State Journal-Register Editorial Board
August 26, 2011
As Illinois watched its last two governors convicted on corruption charges, lawmakers responded with a series of new laws designed to clean things up, especially where the intermingling of money and politics are concerned.
Overlooked, however, has been the law concerning members of the General Assembly voting on bills that involve their personal financial interests. Or perhaps more accurately, the General Assembly has overlooked the suggestion that its members not vote on bills of personal financial consequence.
As Legislative Inspector General Thomas Homer notes in a letter he has sent to all 177 members of the Illinois General Assembly, Illinois law contains nothing to prevent lawmakers from voting on such bills other than suggesting that they recuse themselves. If they vote on such bills, there’s no threat of fines, censure or any other punishment.
“We have something like this in Congress, but we don’t have it in our state legislature,” Homer, who has been the legislative inspector general since 2003, said last week. “It’s a toothless tiger. We’ve got some rules but no way to enforce them.” Homer said he regularly gets calls about potential conflicts, but can’t pursue them because the law provides no rules.
Homer urges lawmakers to enact reforms that will more clearly define their own financial interests and will impose punishments on those who violate conflict-of-interest rules. This is perhaps the greatest no-brainer of all the reform efforts put forth in the post-George Ryan years. (Interestingly, Homer’s very office was created in 2003 in the first wave of reforms, which created inspectors general for all branches of government.)
Addressing this problem requires a two-pronged approach.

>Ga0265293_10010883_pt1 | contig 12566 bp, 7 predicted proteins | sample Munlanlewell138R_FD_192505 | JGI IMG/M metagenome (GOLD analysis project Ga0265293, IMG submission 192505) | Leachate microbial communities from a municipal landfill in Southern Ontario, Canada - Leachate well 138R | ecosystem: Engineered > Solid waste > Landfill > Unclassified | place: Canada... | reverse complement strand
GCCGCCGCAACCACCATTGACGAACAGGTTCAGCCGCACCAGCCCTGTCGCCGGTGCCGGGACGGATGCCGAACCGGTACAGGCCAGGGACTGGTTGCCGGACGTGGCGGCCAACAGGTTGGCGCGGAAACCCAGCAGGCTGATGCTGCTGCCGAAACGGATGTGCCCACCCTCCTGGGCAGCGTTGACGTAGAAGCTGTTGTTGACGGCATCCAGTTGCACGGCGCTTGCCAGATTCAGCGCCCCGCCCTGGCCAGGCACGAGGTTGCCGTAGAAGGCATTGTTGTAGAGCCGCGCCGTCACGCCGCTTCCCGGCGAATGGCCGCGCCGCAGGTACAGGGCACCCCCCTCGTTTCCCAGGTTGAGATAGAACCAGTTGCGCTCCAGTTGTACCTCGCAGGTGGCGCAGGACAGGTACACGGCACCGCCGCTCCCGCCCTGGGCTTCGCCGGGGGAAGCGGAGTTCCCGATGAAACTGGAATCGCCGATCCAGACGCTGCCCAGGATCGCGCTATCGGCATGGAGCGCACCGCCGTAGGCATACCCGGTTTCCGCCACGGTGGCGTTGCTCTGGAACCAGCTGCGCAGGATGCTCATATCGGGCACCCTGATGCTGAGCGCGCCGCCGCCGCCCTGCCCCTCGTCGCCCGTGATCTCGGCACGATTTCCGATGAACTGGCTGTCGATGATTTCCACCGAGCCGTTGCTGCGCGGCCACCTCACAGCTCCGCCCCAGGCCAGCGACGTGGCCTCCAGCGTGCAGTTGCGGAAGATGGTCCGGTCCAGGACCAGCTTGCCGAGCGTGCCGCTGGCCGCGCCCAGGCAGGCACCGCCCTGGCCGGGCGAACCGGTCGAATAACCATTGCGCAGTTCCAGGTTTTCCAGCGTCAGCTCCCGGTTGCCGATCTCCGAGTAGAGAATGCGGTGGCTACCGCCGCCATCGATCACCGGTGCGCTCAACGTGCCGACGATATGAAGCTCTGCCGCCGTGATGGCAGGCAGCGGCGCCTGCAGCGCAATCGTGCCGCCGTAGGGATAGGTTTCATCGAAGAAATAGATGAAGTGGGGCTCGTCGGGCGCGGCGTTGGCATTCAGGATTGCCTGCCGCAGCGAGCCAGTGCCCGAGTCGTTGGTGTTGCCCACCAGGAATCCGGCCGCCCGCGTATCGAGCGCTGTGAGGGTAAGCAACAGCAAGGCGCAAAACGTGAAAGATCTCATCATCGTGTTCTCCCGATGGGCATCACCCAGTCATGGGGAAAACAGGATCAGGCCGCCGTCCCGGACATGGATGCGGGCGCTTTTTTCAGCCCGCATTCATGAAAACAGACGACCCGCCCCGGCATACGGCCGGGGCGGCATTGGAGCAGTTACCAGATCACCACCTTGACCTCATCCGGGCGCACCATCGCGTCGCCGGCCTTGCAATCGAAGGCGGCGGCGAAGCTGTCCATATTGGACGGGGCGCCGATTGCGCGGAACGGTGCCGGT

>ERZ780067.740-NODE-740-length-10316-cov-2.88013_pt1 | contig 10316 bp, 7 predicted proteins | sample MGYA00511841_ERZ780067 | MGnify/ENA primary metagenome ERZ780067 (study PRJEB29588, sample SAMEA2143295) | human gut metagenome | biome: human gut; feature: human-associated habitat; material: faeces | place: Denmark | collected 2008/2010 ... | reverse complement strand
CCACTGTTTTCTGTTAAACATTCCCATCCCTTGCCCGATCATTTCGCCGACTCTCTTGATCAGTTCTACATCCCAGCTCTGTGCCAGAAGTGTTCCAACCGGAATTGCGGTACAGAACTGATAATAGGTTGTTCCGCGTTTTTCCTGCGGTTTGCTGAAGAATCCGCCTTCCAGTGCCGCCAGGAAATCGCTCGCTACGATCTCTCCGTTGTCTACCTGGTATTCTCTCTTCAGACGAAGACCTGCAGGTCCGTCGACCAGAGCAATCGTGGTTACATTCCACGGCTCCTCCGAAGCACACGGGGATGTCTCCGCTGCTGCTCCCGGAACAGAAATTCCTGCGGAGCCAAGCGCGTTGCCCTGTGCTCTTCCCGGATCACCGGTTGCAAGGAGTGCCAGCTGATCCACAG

First, the legislature needs to create stronger Statements of Economic Interest, the forms that lawmakers and many other public employees must fill out to disclose their sources of income outside their legislative pay. Lt. Gov. Sheila Simon, an advocate for Homer’s suggestions, calls the forms now used “practically meaningless.” This is an area the watchdog group the Illinois Campaign for Political Reform has pursued for years, noting that the current forms are vague and cursory.
This must be a detailed document that lawmakers take seriously. Voters should be able to review it and come away with a reasonable idea of where a lawmaker derives his or her income and the types of bills from which he or she should abstain from voting.
Then, of course, there must be a system for ensuring accountability.
Homer suggests that a legislative committee review possible violations and issue public reports that might lead to official censure or fines.
This is an effort that truly will test the resolve of General Assembly members to make major ethical reforms. Enacting gift restrictions on lobbyists is one thing; placing every vote they cast under much greater scrutiny is another.